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Magee v. Reed

United States Court of Appeals, Fifth Circuit

January 8, 2019

ROGER D. MAGEE, Plaintiff-Appellant,
v.
WALTER P. REED, in his official capacity as District Attorney for Washington Parish; WALTER P. REED, in his personal capacity; JERRY WAYNE COX, Defendants-Appellees.

          Opinion Filed Date -January 9, 2019

          Appeal from the United States District Court for the Eastern District of Louisiana

          Before STEWART, Chief Judge, DENNIS, and WILLETT, Circuit Judges.

          PER CURIAM.

         Roger D. Magee appeals the dismissal of his wrongful imprisonment, free speech retaliation, and procedural due process claims against Walter P. Reed (District Attorney for Washington Parish, Louisiana) and Jerry Wayne Cox (a minister in Franklinton, Louisiana). We conclude that the district court erred by (1) relying on Heck v. Humphrey, 512 U.S. 477 (1994), to dismiss Magee's wrongful imprisonment and free speech retaliation claims, and (2) resolving a genuine dispute of material fact at the summary judgment stage to dismiss Magee's due process claim. Accordingly, we REVERSE the district court's dismissal and REMAND for further proceedings.

         I. Background

         A. Factual

         Between 2010 and 2012, Magee informed the FBI about Cox and Reed's unlawful business dealings, including tax fraud. After learning of Magee's conversations with the FBI, Cox threatened Magee, claiming that Reed was "ex-FBI" and had "t[aken] care of it." Cox also told Magee that if he ever came to Louisiana, Reed would "handle" him. Two years later, in 2014, Magee traveled to Louisiana and was soon arrested for failure to pay child support. During his 101-day incarceration, Magee made many requests for bail through both his family and criminal defense counsel but was refused due to a "DA Hold," a type of hold both parties agree is not recognized by law. Magee's eventual release was conditioned on his agreement to plead guilty to failure to pay child support and to resisting an officer.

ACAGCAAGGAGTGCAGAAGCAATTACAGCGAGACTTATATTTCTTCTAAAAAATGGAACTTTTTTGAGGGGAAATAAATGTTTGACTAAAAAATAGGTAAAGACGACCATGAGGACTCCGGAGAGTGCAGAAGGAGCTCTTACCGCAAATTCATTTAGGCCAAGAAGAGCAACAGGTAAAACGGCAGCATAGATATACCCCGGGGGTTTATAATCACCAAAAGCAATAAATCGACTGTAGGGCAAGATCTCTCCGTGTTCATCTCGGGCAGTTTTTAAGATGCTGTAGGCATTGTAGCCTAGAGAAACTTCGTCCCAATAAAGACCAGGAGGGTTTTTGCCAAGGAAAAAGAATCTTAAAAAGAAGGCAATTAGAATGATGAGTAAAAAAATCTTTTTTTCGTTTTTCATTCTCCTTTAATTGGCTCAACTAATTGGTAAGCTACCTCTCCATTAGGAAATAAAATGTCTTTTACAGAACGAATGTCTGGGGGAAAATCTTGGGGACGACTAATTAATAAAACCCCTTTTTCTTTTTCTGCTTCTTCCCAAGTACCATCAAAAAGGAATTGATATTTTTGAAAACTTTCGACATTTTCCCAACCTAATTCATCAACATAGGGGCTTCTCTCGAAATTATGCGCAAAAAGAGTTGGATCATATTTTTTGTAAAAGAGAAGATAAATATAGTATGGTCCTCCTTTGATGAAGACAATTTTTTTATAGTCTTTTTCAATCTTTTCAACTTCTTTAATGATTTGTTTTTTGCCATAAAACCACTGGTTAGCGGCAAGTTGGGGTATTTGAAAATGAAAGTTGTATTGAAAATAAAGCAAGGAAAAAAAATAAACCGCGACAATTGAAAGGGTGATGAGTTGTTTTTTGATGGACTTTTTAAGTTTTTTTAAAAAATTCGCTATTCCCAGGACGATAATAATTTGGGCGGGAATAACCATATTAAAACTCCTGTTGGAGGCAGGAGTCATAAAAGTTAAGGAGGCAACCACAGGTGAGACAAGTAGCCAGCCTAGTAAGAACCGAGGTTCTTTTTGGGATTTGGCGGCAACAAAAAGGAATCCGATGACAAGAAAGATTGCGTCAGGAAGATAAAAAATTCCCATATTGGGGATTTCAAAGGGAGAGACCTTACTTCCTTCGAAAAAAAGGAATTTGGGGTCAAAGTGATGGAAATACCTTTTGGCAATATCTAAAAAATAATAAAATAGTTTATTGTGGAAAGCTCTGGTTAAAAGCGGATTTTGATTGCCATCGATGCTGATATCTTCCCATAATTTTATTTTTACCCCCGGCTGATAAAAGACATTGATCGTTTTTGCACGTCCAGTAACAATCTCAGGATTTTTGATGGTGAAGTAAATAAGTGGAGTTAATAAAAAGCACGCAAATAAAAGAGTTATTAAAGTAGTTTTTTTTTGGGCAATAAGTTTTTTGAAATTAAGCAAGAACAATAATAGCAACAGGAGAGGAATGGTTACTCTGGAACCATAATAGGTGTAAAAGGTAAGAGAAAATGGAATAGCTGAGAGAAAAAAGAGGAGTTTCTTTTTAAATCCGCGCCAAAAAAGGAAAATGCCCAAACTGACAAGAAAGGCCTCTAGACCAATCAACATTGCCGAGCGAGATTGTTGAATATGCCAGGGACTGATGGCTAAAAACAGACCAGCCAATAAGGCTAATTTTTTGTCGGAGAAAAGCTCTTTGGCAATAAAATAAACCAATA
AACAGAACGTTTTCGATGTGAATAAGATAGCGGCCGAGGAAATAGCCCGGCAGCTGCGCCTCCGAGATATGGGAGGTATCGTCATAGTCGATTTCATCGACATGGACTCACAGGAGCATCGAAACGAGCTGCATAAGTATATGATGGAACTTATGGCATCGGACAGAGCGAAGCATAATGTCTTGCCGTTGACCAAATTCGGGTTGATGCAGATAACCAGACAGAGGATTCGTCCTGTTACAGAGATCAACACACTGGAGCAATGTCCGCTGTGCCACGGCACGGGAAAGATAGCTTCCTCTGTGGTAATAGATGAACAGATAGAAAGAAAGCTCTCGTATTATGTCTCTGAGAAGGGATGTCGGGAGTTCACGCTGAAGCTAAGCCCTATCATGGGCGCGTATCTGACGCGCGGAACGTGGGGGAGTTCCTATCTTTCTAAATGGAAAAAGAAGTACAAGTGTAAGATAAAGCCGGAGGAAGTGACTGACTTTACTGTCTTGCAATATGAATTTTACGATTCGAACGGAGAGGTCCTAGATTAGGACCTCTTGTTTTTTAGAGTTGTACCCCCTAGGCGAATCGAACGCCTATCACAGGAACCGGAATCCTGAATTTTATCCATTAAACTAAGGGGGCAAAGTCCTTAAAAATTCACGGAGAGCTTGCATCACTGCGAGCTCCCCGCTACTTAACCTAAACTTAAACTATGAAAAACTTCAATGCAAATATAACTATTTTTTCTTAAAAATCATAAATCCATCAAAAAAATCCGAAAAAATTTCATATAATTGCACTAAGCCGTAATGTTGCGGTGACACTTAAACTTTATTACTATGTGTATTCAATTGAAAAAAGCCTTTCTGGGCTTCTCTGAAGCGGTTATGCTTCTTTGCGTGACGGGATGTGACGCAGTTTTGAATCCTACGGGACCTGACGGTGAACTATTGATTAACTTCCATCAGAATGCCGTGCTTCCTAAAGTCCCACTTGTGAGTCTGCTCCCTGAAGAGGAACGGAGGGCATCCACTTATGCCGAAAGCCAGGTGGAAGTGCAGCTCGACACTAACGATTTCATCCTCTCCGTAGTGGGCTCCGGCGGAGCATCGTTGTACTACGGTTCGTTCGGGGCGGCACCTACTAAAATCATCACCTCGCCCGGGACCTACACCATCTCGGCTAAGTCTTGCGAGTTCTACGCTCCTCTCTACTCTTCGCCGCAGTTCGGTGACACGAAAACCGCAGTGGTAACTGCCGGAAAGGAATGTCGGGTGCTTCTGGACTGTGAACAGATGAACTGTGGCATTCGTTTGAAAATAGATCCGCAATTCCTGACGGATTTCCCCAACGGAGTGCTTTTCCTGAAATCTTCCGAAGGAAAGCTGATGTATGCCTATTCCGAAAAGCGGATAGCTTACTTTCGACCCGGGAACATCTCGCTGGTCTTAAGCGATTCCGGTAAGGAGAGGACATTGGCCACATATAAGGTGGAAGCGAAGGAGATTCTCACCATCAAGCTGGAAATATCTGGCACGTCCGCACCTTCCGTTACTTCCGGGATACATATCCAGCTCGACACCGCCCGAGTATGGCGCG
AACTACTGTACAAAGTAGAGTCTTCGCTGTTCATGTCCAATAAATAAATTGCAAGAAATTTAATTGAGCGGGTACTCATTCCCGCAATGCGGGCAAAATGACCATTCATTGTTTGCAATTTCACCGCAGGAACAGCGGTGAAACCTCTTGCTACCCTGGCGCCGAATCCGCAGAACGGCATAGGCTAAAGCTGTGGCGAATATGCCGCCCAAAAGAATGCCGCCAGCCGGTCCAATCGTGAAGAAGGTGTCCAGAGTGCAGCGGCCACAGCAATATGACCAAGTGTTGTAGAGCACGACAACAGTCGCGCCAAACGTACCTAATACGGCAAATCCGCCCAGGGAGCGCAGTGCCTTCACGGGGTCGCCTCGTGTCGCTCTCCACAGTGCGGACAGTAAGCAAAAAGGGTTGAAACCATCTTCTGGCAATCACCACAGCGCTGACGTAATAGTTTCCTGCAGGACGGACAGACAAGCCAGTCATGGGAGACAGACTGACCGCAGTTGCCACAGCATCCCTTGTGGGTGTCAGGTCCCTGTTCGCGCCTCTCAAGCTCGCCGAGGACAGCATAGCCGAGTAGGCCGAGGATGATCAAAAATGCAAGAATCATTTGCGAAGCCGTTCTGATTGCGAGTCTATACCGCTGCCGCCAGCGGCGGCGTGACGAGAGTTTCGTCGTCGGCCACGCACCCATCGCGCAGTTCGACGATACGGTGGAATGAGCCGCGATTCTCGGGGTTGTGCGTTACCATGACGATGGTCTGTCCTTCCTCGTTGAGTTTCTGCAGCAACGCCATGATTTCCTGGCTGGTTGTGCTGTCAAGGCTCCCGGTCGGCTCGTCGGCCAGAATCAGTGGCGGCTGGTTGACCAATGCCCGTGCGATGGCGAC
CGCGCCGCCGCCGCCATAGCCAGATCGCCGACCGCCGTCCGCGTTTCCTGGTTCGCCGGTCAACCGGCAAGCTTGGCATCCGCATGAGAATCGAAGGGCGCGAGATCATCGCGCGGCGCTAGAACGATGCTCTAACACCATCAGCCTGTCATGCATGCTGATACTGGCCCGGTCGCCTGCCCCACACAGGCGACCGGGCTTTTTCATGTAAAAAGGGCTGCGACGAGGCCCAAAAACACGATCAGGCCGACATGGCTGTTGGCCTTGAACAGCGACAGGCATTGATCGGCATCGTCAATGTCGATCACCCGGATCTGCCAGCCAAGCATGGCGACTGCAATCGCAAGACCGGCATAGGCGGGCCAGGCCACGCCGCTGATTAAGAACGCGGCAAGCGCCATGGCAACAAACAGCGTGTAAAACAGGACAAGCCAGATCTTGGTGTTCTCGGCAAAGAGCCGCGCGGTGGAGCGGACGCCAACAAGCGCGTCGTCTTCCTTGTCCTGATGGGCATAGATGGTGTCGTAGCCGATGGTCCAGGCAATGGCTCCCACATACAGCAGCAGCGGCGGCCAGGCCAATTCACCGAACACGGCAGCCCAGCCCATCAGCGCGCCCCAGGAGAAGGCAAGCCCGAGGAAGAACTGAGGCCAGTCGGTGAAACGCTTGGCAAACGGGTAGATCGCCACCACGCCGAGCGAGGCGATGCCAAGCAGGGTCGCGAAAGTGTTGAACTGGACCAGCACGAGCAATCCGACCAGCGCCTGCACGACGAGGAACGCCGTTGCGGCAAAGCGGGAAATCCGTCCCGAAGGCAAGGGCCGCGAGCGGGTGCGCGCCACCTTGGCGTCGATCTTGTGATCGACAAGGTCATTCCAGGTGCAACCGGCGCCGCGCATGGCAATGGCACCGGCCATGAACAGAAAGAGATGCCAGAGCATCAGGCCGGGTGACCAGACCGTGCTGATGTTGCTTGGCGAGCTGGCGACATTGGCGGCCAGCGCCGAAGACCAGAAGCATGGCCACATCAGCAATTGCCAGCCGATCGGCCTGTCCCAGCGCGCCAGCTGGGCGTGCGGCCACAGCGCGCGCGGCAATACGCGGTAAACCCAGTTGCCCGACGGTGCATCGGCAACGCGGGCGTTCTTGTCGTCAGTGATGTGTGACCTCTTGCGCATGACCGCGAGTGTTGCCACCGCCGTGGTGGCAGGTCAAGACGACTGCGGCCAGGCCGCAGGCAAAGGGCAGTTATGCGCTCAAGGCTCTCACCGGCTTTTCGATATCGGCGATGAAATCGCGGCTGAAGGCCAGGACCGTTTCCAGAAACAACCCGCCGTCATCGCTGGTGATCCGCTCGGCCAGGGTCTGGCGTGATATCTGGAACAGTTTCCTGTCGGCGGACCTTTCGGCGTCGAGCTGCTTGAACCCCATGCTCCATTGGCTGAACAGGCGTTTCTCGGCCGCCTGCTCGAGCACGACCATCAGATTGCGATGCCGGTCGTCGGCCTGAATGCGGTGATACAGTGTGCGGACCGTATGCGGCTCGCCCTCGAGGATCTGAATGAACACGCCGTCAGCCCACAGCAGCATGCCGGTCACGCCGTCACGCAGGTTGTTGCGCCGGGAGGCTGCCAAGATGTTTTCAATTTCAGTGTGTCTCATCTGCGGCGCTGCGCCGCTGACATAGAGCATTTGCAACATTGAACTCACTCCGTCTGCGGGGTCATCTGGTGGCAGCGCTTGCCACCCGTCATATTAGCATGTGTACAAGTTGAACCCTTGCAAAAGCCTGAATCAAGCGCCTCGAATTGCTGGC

Shortly after his release, Magee received a phone call from Cox's daughter asking if he intended to "pursue this any further." Taking the question as a reference to his cooperation with the FBI, Magee told her he was "done."

         B. Procedural

         Magee's First Amended Complaint alleged various violations of his rights-both under the U.S. Constitution and under Louisiana tort law- against assorted defendants. Some claims went to trial while others were dismissed. Reed and Cox each filed motions to dismiss all claims against them under Rule 12(b)(6), or, in the alternative, under Rule 12(c) or Rule 56. The district court granted both motions, dismissing all claims.

         The only claims before us are Magee's § 1983 claims against Reed (in both his official and personal capacities) for false imprisonment, free speech retaliation, and procedural due process violations, and against Cox for free speech retaliation.

         II. Standard of Review

         We review dismissals under Rule 12(b)(6) and 12(c) de novo. Lampton v. Diaz, 639 F.3d 223, 225 (5th Cir. 2011); Johnson v. Johnson, 385 F.3d 503, 529 (5th Cir. 2004). And the standard for dismissal under Rule 12(c) is the same as under Rule 12(b)(6): "To survive a motion to dismiss, a complaint must contain sufficient factual matter, accepted as true, to state a claim to relief that is plausible on its face." Edi ...


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